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Avengers: Endgame ★★★★



How does one critically appraise a film like Avengers: Endgame? A film that is not merely a sequel, but a sequel to twenty-one other films; a sequel that acts as the culmination of an unprecedented eleven years’ worth of storytelling. A film which, by the admittance of its directors Joe and Anthony Russo, has a marketing campaign formed from only its first fifteen minutes (a sneakily-told fib that isn’t, strictly-speaking, true). How does one approach reviewing something utterly and profoundly unheard of in the entirety of cinema; the grand finale of the biggest movie franchise in history? 

Picking up after the soul-crushing end of last year’s Infinity War, half of all life has been reduced to dust, and grape-flavoured megalomaniac Thanos (Josh Brolin) has retired to the quaintest little farm in the universe. Meanwhile, on Earth, what’s left of The Avengers must band together for one last-ditch effort in an attempt to restore their lost loved-ones – no matter the cost. 

Avengers: Endgame isn’t a flat-out amazing film. But, then, somewhat paradoxically, it’s not trying to be. It’s not as focused, nor as thoughtful as any of the Russos’ other MCU efforts (be they the latter two Captain America movies, or the aforementioned Infinity War). What it is, instead, is the blow-out, all-hands on-deck, barnstorming final episode of the most expensive TV show on Earth. It’s a feature not simply dripping in fanservice, but practically constructed from it – a walking, talking love letter to the millions of fans who have stuck with these characters for over a decade. 

For some, that won’t be enough. But Endgame gleefully, joyously, simply doesn’t care. If you weren’t onboard with the MCU before, the Russos have absolutely no interest in trying to get you on now; they’re not preaching to the choir here, they’re conducting them a damn symphony. 

One of the smartest moves Infinity War made in deciding who was still alive as the credits rolled was in keeping the original, core six Avengers from Joss Whedon’s 2012 modern-day magnum opus in play. For all the colourful, wonderful characters that have been added to this universe in the interim – who all get their moment to shine – this is still, without question, the Avengers’ movie. 

Jeremy Renner, so often sidelined as the bow-wielding Hawkeye in previous outings, is arguably given some of the richest material to work with. Having suffered more than most from the effects of Thanos’ decimating snap, he’s been reduced to the role of a shadowy, vengeance-seeking assassin known as Ronin. As a result, Renner’s never felt as emotionally layered, nor as much of a crucial member of the team, as he does here. Scarlett Johansson, meanwhile, is as dependable as ever, deftly lowering her stoic assassin Black Widow’s walls in a way that never feels unearned or hollow, and getting some of the film’s best emotional beats in the process.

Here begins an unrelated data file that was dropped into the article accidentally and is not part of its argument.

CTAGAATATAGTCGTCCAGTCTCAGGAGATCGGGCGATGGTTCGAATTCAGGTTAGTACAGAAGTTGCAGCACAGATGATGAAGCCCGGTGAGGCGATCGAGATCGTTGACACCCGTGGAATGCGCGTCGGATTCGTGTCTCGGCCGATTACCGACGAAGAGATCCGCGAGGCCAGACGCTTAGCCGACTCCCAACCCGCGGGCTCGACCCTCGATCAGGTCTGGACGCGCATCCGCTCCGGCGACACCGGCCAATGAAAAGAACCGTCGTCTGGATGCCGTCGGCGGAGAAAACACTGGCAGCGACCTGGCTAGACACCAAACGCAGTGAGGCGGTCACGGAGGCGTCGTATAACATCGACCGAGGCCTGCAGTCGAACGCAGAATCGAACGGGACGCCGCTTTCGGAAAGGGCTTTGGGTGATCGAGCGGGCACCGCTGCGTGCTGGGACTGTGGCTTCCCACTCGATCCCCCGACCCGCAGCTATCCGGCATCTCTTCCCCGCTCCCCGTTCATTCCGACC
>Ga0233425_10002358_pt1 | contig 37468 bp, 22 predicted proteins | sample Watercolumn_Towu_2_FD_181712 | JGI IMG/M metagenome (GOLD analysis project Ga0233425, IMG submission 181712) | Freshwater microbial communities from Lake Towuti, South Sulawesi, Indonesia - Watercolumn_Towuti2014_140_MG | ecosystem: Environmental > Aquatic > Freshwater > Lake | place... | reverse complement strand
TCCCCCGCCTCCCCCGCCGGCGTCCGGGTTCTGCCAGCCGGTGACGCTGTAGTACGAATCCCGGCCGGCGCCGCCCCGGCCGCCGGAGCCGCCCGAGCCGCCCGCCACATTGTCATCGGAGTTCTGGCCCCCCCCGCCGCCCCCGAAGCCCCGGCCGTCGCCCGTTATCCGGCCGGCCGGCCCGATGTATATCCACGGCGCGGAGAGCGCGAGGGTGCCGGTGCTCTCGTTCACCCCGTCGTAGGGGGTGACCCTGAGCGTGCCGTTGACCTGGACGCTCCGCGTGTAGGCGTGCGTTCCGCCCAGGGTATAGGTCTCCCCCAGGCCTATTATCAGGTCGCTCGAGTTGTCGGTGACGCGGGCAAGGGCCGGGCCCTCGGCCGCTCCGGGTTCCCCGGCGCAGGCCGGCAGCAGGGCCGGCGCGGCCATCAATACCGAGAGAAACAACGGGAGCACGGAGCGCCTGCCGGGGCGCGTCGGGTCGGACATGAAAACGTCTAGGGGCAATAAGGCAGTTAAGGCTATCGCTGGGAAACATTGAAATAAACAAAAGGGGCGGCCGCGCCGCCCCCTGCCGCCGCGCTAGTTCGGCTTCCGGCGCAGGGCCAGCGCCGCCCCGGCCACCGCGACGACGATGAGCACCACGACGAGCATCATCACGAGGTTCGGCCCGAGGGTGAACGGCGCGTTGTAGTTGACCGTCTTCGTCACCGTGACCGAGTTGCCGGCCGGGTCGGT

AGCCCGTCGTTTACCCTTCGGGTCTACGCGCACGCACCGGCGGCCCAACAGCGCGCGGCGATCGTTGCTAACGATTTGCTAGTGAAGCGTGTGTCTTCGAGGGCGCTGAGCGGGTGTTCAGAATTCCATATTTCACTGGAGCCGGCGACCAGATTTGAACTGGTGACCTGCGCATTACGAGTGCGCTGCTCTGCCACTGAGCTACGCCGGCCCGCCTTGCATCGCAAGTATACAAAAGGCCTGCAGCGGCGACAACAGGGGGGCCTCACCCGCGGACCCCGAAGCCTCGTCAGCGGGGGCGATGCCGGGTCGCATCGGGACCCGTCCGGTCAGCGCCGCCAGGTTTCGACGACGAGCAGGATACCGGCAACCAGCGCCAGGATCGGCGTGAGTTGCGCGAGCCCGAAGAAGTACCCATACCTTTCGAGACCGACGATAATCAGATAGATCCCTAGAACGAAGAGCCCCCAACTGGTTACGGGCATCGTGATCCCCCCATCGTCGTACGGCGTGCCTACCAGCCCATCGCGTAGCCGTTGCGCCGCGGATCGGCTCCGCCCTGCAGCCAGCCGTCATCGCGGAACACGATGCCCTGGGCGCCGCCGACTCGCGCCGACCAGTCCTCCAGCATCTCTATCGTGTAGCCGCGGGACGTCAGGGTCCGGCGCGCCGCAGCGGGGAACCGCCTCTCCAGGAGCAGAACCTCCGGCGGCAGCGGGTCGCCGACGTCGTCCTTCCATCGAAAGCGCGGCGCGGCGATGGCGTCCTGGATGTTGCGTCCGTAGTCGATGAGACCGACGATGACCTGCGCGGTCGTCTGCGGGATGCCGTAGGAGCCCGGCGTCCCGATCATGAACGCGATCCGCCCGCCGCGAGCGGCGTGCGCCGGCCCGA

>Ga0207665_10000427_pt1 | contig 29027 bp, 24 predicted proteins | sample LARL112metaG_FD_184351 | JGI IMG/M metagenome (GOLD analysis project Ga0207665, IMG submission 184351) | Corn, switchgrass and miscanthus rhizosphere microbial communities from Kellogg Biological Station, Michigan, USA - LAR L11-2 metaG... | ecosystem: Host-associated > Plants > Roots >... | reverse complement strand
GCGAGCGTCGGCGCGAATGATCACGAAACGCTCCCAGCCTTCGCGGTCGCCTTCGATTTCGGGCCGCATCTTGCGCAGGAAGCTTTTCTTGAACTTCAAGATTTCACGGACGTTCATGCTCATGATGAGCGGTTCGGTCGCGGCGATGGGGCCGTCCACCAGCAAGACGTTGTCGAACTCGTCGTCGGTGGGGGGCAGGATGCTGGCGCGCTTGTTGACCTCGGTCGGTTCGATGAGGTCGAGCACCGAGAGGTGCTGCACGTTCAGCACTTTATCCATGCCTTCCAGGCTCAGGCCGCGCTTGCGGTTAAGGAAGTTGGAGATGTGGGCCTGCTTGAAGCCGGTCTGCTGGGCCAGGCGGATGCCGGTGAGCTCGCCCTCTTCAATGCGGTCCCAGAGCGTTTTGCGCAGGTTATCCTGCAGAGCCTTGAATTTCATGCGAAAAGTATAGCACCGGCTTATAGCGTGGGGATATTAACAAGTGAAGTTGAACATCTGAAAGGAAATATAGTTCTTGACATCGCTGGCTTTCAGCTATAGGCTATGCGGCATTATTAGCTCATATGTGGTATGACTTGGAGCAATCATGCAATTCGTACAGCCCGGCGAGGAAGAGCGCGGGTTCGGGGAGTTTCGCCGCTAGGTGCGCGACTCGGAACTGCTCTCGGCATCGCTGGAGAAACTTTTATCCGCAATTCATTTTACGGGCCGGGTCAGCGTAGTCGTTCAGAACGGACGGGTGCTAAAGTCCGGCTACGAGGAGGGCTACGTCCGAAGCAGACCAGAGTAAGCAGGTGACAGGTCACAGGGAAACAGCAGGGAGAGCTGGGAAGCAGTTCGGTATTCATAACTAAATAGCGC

For Chris Evans and Robert Downey Jr., Endgame features, inarguably, some of the duo’s best work as both Captain America and Iron Man, respectively. Both get the best lines, the biggest crowd-pleasing moments, and for long-time followers the two get some tear-jerking sequences for all of the best possible reasons. 

Mark Ruffalo, unfortunately, fares less well as the Hulk. There’s a fun new element added to the character, but it all feels noticeably weaker in its handling than similar humorous notes in Taika Waititi’s Thor: Ragnarok

And as for Thor, well… given that Endgame will act as the final hurrah for this line-up of the team, it’s undeniably disappointing that such a beloved member of the Avengers is handled so poorly. There’s a tragic undertone to the character’s story that is realised in frankly bizarre terms; a good visual gag that is unceremoniously dragged out for almost the entirety of the film’s runtime. You’ll spend the whole movie waiting for it to be undone, and it distractingly never is.

Regardless, Joe and Anthony Russo’s knack for well-choreographed action is again on full display in Endgame, as the two show-off their talent for tight, close-knit, brutal fight sequences, and take a veritable victory lap towards the last half-hour in terms of sheer, unbridled spectacle. Their usual gift for structure suffers from the film’s scattershot pacing – screenwriters Stephen McFeely and Christopher Markus’ narrative splits in three in the second act and never truly recovers. But on an individual, moment-to-moment basis, what works does so with such aplomb that the initiated won’t even notice. On the score front, Alan Silvestri predictably knocks it out of the park, not simply relying on his barnstorming group theme this time around, but also weaving in some beautiful nods to the other films in the franchise via nostalgic, heart-wrenching leitmotifs. 

So how does one critically appraise a film like Avengers: Endgame? The answer is you don’t. You can’t. Because Avengers: Endgame isn’t a film. It’s an event. If you’re already a fan of the franchise, then there isn’t a force in existence that could stop you from watching this movie opening weekend; you’ll laugh, cheer, and sob in equal measure, as wholly intended. Indeed, Avengers: Endgame will deliver almost everything you could want, and considers what most films would deem ‘excessive’ to be a good starting point. It’s a deliriously entertaining blockbuster extravaganza. It simply forgets sometimes that it’s also meant to be a cohesive motion picture.